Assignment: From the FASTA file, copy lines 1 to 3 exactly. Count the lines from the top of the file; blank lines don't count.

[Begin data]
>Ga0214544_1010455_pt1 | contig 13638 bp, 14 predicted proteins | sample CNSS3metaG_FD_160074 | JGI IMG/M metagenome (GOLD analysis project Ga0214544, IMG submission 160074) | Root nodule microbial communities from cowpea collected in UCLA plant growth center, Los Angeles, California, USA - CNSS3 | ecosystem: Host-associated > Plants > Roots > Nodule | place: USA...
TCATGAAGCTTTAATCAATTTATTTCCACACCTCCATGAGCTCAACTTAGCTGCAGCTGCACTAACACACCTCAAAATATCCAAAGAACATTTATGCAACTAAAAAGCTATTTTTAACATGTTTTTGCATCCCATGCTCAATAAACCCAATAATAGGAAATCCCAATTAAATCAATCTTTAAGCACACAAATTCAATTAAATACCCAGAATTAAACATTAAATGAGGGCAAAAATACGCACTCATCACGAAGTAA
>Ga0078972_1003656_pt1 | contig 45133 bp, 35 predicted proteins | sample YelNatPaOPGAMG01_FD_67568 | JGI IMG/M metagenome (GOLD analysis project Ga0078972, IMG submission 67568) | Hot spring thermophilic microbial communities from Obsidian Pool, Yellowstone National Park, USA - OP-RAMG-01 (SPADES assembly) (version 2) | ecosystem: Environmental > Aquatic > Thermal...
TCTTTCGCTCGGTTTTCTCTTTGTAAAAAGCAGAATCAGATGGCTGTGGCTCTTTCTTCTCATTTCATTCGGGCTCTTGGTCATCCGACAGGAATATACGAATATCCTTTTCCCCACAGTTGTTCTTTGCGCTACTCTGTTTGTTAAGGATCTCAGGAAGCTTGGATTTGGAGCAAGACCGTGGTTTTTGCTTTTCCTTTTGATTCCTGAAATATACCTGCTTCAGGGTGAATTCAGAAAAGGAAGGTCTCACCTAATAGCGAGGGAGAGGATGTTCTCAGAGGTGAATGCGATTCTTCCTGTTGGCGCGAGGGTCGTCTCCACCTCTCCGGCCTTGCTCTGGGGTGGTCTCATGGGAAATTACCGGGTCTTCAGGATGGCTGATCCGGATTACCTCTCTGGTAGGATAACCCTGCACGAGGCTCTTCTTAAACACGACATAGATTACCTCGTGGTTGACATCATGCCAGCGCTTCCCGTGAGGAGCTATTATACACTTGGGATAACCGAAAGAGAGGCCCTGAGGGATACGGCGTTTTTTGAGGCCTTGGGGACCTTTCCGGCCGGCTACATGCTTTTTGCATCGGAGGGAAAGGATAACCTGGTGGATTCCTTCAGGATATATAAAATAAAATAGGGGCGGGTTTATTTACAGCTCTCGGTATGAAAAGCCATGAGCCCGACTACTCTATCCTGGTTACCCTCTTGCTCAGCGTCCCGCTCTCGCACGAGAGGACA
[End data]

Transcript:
>Ga0214544_1010455_pt1 | contig 13638 bp, 14 predicted proteins | sample CNSS3metaG_FD_160074 | JGI IMG/M metagenome (GOLD analysis project Ga0214544, IMG submission 160074) | Root nodule microbial communities from cowpea collected in UCLA plant growth center, Los Angeles, California, USA - CNSS3 | ecosystem: Host-associated > Plants > Roots > Nodule | place: USA...
TCATGAAGCTTTAATCAATTTATTTCCACACCTCCATGAGCTCAACTTAGCTGCAGCTGCACTAACACACCTCAAAATATCCAAAGAACATTTATGCAACTAAAAAGCTATTTTTAACATGTTTTTGCATCCCATGCTCAATAAACCCAATAATAGGAAATCCCAATTAAATCAATCTTTAAGCACACAAATTCAATTAAATACCCAGAATTAAACATTAAATGAGGGCAAAAATACGCACTCATCACGAAGTAA
>Ga0078972_1003656_pt1 | contig 45133 bp, 35 predicted proteins | sample YelNatPaOPGAMG01_FD_67568 | JGI IMG/M metagenome (GOLD analysis project Ga0078972, IMG submission 67568) | Hot spring thermophilic microbial communities from Obsidian Pool, Yellowstone National Park, USA - OP-RAMG-01 (SPADES assembly) (version 2) | ecosystem: Environmental > Aquatic > Thermal...